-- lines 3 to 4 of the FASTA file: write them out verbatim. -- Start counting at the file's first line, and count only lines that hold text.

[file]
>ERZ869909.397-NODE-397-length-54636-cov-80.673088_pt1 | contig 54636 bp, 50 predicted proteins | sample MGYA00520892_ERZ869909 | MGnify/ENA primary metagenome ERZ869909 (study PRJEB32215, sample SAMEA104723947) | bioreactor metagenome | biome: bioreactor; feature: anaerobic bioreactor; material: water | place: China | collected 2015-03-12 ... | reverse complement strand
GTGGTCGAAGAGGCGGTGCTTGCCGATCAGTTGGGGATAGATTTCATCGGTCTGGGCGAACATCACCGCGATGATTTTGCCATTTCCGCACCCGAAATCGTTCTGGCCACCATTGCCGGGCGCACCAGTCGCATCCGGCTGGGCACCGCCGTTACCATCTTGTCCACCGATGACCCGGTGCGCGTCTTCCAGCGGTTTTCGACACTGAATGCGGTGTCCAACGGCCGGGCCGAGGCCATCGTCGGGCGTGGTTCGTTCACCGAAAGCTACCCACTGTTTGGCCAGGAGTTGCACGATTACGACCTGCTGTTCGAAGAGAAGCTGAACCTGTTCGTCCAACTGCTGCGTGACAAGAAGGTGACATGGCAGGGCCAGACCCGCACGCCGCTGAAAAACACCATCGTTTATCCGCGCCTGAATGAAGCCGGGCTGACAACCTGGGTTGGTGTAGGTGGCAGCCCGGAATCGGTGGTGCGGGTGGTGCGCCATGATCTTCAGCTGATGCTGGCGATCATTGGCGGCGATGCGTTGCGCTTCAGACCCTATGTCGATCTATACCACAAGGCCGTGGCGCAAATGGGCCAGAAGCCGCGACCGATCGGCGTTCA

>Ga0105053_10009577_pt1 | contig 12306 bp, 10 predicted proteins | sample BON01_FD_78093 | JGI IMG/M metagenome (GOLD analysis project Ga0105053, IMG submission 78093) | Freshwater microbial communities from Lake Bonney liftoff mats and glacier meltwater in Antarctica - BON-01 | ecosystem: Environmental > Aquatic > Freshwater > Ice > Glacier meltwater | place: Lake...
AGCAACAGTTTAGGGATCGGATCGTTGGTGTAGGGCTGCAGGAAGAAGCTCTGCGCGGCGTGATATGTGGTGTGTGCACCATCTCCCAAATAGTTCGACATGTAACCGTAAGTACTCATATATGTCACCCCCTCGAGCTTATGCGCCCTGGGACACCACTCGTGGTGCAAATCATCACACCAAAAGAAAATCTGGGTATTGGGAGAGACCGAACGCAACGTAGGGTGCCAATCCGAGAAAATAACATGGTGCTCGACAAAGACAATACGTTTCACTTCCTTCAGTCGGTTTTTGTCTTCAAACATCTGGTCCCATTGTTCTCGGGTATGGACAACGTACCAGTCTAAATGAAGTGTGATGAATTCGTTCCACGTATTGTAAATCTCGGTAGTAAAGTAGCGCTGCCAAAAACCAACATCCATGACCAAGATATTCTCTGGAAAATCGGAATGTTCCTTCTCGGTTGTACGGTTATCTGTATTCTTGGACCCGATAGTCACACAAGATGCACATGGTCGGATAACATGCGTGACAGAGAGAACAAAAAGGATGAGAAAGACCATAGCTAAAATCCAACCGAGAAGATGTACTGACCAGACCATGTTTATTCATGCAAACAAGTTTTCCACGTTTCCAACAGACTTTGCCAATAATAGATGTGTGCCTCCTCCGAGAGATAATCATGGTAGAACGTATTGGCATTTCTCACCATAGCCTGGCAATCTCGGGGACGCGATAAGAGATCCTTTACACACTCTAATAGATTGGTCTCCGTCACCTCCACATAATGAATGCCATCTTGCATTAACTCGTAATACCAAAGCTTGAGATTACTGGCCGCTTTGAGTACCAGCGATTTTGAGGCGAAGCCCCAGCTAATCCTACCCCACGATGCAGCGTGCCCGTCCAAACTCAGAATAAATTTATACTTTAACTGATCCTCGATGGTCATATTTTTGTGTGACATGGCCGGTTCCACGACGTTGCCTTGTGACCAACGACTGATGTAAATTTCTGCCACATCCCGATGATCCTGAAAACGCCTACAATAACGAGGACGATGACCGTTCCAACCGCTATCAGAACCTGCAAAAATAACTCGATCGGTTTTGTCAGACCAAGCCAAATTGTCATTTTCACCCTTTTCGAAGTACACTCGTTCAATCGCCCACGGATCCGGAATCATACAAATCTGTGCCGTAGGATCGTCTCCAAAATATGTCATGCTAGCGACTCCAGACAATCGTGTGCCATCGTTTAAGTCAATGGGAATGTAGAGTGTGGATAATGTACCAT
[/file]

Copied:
>Ga0105053_10009577_pt1 | contig 12306 bp, 10 predicted proteins | sample BON01_FD_78093 | JGI IMG/M metagenome (GOLD analysis project Ga0105053, IMG submission 78093) | Freshwater microbial communities from Lake Bonney liftoff mats and glacier meltwater in Antarctica - BON-01 | ecosystem: Environmental > Aquatic > Freshwater > Ice > Glacier meltwater | place: Lake...
AGCAACAGTTTAGGGATCGGATCGTTGGTGTAGGGCTGCAGGAAGAAGCTCTGCGCGGCGTGATATGTGGTGTGTGCACCATCTCCCAAATAGTTCGACATGTAACCGTAAGTACTCATATATGTCACCCCCTCGAGCTTATGCGCCCTGGGACACCACTCGTGGTGCAAATCATCACACCAAAAGAAAATCTGGGTATTGGGAGAGACCGAACGCAACGTAGGGTGCCAATCCGAGAAAATAACATGGTGCTCGACAAAGACAATACGTTTCACTTCCTTCAGTCGGTTTTTGTCTTCAAACATCTGGTCCCATTGTTCTCGGGTATGGACAACGTACCAGTCTAAATGAAGTGTGATGAATTCGTTCCACGTATTGTAAATCTCGGTAGTAAAGTAGCGCTGCCAAAAACCAACATCCATGACCAAGATATTCTCTGGAAAATCGGAATGTTCCTTCTCGGTTGTACGGTTATCTGTATTCTTGGACCCGATAGTCACACAAGATGCACATGGTCGGATAACATGCGTGACAGAGAGAACAAAAAGGATGAGAAAGACCATAGCTAAAATCCAACCGAGAAGATGTACTGACCAGACCATGTTTATTCATGCAAACAAGTTTTCCACGTTTCCAACAGACTTTGCCAATAATAGATGTGTGCCTCCTCCGAGAGATAATCATGGTAGAACGTATTGGCATTTCTCACCATAGCCTGGCAATCTCGGGGACGCGATAAGAGATCCTTTACACACTCTAATAGATTGGTCTCCGTCACCTCCACATAATGAATGCCATCTTGCATTAACTCGTAATACCAAAGCTTGAGATTACTGGCCGCTTTGAGTACCAGCGATTTTGAGGCGAAGCCCCAGCTAATCCTACCCCACGATGCAGCGTGCCCGTCCAAACTCAGAATAAATTTATACTTTAACTGATCCTCGATGGTCATATTTTTGTGTGACATGGCCGGTTCCACGACGTTGCCTTGTGACCAACGACTGATGTAAATTTCTGCCACATCCCGATGATCCTGAAAACGCCTACAATAACGAGGACGATGACCGTTCCAACCGCTATCAGAACCTGCAAAAATAACTCGATCGGTTTTGTCAGACCAAGCCAAATTGTCATTTTCACCCTTTTCGAAGTACACTCGTTCAATCGCCCACGGATCCGGAATCATACAAATCTGTGCCGTAGGATCGTCTCCAAAATATGTCATGCTAGCGACTCCAGACAATCGTGTGCCATCGTTTAAGTCAATGGGAATGTAGAGTGTGGATAATGTACCAT